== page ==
Filmmaker Off The Hook For Tweeting During Trial
MIAMI (CBS4) –A Miami-Dade Judge told famed filmmaker Billy Corben Wednesday morning that he “did violate my court order” for using social media while serving as a juror. The judge, however, stopped short of holding him in contempt of court for sending out messages to his followers on Twitter and Facebook saying Corben was a “model juror but for this.”
The defense attorney for Angelo Williams, of Florida City, argued that her client did not get a fair trial because Corben sent out messages during the trial.
On Wednesday, the judge disagreed and denied the defenses’ motion asking for a mistrial.
Williams, 24, was on trial for armed robbery with a firearm for allegedly holding up a convenience store in October of 2011. Corben who served as the jury foreperson in late February deliberated for three hours and found Williams guilty of a lesser charge, armed robbery with a weapon. Williams will be sentenced later this month.
Corben’s attorney argued that the messages that were mailed out were mostly about the mundane aspects of jury duty – including the cafeteria food and referring to the new Marlins Park, which can be seen from the Richard E. Gerstein Justice Building as “one of the greatest crimes ever perpetuated on the people of Miami-Dade County.”
Corben also quipped about the Sandra Bullock movies that are played in the jury waiting room.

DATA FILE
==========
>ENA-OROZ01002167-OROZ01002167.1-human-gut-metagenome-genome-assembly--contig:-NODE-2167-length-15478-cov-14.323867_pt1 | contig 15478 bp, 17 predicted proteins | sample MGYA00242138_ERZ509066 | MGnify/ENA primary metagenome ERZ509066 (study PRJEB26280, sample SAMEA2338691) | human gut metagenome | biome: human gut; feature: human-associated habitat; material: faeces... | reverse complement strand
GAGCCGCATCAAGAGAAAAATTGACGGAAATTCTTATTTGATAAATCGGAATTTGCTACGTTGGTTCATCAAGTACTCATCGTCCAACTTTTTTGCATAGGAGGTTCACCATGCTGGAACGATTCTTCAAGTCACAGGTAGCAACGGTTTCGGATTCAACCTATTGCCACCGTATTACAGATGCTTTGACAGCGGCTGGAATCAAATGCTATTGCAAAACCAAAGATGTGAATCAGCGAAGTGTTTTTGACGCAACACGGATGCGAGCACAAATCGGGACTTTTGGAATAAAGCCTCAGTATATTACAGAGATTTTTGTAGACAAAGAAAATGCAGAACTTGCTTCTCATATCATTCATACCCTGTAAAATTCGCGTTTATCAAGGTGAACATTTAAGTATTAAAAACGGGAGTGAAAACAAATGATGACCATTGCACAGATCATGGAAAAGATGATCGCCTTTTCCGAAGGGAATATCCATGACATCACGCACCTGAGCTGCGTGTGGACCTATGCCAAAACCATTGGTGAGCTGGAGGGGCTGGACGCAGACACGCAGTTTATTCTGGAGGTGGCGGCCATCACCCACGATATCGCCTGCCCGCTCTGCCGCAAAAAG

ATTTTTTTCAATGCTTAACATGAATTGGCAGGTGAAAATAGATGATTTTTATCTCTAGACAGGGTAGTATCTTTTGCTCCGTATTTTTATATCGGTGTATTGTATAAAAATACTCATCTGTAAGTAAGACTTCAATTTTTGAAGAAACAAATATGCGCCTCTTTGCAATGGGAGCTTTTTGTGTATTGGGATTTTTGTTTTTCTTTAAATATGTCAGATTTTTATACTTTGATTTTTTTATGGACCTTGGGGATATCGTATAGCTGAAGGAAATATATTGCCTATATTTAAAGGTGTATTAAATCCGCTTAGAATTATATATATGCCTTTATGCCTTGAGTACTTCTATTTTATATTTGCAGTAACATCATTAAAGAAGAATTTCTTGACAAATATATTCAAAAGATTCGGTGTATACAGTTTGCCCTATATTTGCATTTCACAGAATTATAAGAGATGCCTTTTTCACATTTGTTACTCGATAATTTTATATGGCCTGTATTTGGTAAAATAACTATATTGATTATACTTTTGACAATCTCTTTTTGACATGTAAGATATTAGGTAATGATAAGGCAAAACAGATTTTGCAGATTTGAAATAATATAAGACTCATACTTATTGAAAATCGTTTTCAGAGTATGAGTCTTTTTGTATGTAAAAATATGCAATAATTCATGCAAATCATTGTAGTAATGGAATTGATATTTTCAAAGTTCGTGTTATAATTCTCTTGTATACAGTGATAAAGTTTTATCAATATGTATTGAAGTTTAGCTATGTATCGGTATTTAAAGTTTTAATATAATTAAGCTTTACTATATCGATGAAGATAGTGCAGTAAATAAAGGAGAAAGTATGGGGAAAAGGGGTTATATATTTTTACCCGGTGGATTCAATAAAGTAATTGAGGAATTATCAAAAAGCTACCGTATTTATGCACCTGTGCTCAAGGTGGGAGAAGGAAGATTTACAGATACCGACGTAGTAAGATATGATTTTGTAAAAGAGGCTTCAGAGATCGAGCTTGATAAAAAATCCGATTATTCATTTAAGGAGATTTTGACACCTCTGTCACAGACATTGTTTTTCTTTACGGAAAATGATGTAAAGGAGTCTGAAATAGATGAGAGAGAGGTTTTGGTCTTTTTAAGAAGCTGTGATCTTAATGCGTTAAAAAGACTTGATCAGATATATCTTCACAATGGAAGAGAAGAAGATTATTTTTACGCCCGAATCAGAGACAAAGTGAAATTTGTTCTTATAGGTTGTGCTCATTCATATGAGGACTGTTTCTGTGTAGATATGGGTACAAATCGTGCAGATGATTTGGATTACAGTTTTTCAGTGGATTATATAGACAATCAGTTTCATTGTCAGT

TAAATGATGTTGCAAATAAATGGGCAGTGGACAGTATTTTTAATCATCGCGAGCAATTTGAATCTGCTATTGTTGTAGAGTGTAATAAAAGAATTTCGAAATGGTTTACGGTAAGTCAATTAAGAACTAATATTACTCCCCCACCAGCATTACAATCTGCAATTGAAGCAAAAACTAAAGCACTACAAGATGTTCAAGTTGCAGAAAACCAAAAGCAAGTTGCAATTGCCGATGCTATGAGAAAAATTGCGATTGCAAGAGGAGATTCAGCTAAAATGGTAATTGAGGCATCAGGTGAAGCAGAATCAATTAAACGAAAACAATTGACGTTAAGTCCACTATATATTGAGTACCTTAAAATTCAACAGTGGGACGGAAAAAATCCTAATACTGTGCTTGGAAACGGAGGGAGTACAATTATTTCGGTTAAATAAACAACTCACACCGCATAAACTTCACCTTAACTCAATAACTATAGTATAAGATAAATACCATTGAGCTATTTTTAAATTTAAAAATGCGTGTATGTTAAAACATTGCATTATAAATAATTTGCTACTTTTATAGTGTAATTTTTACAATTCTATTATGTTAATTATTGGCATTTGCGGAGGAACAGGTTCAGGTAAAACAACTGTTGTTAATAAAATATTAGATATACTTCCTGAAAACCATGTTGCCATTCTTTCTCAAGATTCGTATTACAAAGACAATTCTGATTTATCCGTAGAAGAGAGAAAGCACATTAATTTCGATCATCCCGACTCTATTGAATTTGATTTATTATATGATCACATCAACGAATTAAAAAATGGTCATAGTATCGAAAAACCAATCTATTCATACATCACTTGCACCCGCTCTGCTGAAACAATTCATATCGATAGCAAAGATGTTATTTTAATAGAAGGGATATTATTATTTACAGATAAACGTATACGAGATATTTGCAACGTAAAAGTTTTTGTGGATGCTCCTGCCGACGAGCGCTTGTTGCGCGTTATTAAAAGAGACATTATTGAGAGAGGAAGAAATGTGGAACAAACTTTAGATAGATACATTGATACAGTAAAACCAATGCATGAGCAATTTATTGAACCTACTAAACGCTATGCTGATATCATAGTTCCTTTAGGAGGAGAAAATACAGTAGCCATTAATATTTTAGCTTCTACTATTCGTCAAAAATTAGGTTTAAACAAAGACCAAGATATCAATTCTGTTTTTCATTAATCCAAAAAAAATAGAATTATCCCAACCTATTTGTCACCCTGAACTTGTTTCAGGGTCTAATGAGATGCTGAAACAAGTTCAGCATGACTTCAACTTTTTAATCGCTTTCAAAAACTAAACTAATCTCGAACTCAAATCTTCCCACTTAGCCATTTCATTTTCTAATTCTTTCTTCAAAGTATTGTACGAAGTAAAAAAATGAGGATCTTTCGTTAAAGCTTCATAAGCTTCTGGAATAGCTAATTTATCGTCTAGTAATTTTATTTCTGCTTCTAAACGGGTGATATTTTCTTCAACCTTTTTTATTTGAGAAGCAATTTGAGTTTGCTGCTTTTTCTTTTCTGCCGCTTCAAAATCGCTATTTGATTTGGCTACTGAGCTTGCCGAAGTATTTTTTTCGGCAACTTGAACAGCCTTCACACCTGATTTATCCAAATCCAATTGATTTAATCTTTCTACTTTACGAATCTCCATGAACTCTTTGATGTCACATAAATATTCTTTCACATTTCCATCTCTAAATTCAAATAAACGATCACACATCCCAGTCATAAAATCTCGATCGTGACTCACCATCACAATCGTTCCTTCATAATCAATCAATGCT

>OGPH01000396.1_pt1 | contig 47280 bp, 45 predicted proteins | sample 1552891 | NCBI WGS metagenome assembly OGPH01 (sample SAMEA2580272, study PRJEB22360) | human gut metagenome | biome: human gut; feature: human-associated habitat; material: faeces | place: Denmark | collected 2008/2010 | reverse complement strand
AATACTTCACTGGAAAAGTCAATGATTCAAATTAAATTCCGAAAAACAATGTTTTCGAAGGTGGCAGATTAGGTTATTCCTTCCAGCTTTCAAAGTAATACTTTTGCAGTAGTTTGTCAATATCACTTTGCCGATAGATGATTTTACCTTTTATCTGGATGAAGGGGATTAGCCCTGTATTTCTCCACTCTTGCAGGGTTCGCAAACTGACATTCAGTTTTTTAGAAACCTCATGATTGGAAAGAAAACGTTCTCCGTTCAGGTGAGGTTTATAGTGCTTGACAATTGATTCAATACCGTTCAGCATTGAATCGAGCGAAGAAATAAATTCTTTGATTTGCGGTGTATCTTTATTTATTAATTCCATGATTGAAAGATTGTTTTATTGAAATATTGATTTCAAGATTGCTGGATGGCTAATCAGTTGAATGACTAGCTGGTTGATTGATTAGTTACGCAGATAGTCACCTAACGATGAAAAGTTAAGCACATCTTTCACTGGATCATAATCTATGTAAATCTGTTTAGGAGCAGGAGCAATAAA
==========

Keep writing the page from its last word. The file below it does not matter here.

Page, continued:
Creator of Miami-based documentaries The U and Cocaine Cowboys, Corben never directly discussed details of the case.
Corben, however, tweeted messages like, “Live-tweeting jury duty. Until battery dies. Or a judge holds me in contempt. Whatever comes 1st. Joking, your honor!”
William’s attorney Sara Yousuf noted the comment one follower made: “We’ll make sure you put the bad guy away!”
Corben’s defense attorney David Markus appeared before Judge Jose Fernandez and first apologized “for even being here” and stressed that Corben “took the process seriously and did not tweet about the facts.”
Judge Fernandez said, “you did not violate it to the extent of contempt of court. I would ask that you help us in the judiciary by stressing the importance of showing up [to jury duty] and taking it seriously.”
According to Yousuf, Corben tweeted at least 14 times before and after he was picked for the jury, and posted five times on Facebook, eliciting 58 comments in return.
Prospective jurors have long been warned to avoid newspapers and television news should they be picked to sit on a jury. But with the rise in popularity of social media sites like Facebook and Twitter, limiting the information jurors are exposed to has become increasingly difficult.
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